Beaten but far from broken, Bangladesh still have hopes of qualifying for the next phase of the ICC Cricket World Cup.
They are not the first side to suffer at the bat of Jason Roy, but the character shown by young spinner Mehedi Hasan Miraz provides encouragement for their remaining games.
Mehedi, 21, is refusing to think of the 106-run loss to hosts England in Cardiff as a serious setback and he anticipates a strong response when Bangladesh face Sri Lanka at Bristol on Tuesday.
Many slow bowlers of that age would look for excuses after being struck for successive sixes from the first three balls of an over. Instead, Mehedi held his nerve, pushed one of his off-breaks quicker and wider and saw Roy, on 153, slice into the covers.
Figures of 2/67 from ten overs were commendable in the circumstances at a ground whose short, straight boundaries contributed towards England's decision to omit spinner Moeen Ali in favour of an extra pace bowler.
"These conditions are always difficult for spinners," Mehedi reflected. "I just tried to bowl in the right areas with a good line. You know that Roy all the time takes on the boundary, so I just tried for him to get singles, not too many things.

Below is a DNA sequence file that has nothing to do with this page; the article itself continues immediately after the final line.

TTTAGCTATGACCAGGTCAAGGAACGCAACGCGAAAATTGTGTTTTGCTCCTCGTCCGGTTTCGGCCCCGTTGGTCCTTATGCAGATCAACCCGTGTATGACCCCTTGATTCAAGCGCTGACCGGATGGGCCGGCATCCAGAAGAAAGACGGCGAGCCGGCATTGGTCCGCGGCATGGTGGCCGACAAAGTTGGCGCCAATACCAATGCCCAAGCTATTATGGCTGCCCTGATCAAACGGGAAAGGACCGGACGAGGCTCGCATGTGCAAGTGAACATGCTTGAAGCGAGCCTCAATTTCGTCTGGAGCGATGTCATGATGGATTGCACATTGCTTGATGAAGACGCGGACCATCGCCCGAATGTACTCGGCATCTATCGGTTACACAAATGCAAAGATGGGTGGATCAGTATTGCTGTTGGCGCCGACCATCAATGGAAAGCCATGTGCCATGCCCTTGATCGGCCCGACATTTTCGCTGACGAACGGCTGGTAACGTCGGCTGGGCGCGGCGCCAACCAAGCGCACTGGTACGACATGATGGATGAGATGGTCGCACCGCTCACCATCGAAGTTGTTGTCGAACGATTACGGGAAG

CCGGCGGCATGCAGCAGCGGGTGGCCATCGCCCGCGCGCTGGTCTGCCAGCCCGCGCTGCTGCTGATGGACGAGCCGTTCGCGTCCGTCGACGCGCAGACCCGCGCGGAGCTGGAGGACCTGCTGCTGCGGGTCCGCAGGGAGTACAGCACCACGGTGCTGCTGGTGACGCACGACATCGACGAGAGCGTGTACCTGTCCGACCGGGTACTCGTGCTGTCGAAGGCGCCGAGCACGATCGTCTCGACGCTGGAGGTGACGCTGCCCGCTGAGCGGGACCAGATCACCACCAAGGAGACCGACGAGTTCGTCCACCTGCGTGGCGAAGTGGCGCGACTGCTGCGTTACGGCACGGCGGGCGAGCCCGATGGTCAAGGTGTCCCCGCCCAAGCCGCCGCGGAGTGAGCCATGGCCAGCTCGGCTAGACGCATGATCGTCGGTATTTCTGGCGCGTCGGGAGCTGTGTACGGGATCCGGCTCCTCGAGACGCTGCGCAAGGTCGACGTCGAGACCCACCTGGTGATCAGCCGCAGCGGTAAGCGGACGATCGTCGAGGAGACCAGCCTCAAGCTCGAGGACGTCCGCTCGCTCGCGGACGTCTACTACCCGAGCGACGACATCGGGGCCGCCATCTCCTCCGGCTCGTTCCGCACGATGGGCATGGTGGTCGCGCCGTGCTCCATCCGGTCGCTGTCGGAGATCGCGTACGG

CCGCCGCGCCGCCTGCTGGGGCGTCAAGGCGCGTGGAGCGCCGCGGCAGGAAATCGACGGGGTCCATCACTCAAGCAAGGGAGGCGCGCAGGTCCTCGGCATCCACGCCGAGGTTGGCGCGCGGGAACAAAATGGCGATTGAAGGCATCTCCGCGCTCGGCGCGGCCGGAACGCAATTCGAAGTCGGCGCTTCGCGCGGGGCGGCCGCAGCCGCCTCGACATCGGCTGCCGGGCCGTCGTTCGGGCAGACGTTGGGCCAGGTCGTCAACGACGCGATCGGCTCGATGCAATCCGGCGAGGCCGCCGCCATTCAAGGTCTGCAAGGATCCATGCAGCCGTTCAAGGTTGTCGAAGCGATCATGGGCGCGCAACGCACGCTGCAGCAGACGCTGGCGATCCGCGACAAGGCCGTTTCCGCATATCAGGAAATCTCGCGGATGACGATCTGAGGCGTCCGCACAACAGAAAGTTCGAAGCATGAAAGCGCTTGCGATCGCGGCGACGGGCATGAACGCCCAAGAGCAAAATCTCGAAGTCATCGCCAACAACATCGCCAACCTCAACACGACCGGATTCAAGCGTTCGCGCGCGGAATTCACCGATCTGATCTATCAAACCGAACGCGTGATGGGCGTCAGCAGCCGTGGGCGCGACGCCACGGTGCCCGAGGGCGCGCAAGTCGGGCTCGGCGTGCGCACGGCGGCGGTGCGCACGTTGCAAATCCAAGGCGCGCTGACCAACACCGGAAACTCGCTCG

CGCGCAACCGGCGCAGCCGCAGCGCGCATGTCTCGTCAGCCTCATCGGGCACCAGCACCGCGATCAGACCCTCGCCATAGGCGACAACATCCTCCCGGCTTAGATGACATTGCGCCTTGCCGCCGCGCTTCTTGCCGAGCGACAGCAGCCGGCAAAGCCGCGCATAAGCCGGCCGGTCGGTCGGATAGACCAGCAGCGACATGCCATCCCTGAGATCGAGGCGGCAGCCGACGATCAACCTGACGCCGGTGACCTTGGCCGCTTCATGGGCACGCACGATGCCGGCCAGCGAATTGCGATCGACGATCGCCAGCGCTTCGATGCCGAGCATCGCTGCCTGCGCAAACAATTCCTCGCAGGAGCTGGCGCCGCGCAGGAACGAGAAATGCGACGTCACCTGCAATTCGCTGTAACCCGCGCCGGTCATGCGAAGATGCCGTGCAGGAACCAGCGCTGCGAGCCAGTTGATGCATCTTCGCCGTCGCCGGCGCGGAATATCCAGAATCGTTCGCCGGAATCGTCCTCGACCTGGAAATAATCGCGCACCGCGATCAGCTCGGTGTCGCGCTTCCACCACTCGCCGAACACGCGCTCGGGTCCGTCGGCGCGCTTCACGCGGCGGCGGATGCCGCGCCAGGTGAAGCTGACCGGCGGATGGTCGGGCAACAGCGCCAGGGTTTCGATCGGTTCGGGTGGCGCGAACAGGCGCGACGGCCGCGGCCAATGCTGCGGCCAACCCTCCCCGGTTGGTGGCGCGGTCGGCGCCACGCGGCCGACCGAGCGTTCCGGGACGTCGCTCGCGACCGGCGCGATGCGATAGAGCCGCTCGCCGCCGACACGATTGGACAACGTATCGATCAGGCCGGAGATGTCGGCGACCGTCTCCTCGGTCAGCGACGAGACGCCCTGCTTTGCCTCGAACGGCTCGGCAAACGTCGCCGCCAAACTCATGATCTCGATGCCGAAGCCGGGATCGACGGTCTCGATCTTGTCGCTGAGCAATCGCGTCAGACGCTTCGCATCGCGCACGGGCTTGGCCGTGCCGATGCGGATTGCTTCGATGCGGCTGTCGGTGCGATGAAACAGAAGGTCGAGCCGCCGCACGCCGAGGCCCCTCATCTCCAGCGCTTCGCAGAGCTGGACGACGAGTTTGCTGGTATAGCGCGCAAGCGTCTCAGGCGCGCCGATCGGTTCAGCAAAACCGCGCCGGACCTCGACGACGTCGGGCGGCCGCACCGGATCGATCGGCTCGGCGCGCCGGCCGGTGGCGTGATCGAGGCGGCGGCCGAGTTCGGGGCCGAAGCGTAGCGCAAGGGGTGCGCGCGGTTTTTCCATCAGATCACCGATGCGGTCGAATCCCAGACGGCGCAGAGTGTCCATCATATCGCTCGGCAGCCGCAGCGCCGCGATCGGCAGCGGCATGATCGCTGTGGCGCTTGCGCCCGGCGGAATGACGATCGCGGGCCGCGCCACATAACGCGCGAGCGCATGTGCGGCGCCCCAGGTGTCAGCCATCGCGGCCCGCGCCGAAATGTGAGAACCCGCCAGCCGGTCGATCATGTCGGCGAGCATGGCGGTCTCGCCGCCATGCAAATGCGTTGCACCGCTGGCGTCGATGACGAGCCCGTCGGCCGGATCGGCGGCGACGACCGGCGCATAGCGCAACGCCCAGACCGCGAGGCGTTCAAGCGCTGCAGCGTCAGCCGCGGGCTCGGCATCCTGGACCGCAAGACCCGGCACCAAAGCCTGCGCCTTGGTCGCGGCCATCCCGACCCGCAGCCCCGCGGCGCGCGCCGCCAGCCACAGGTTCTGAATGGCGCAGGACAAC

"Unfortunately, in that over he hit three sixes, but that is cricket. I think it was Shakib [Al Hasan] who told me to bowl on the outside if he still comes down the pitch. I tried that and he got out.
"We know what can happen if the opening batsman plays well for a long time and that was Roy, he really batted well.
"It is not a big setback. Although we have lost two matches, we still have six to play and if we do well in the next two or three we can stay in the World Cup.
"The next, against Sri Lanka, is very important for us. We need to come back strongly and just make sure we do our best in the middle. We will talk among ourselves and just focus on the coming game because the three we have played already are gone."
Bangladesh had beaten England in the previous two World Cups, at Chittagong in 2011 and Adelaide four years later. Mehedi, however, believes that home knowledge helped Roy this time as he gradually opened his shoulders to prime effect.
"It is suitable for him because he knows the conditions," Mehedi said. "He has played here for so many years. It was tough for us."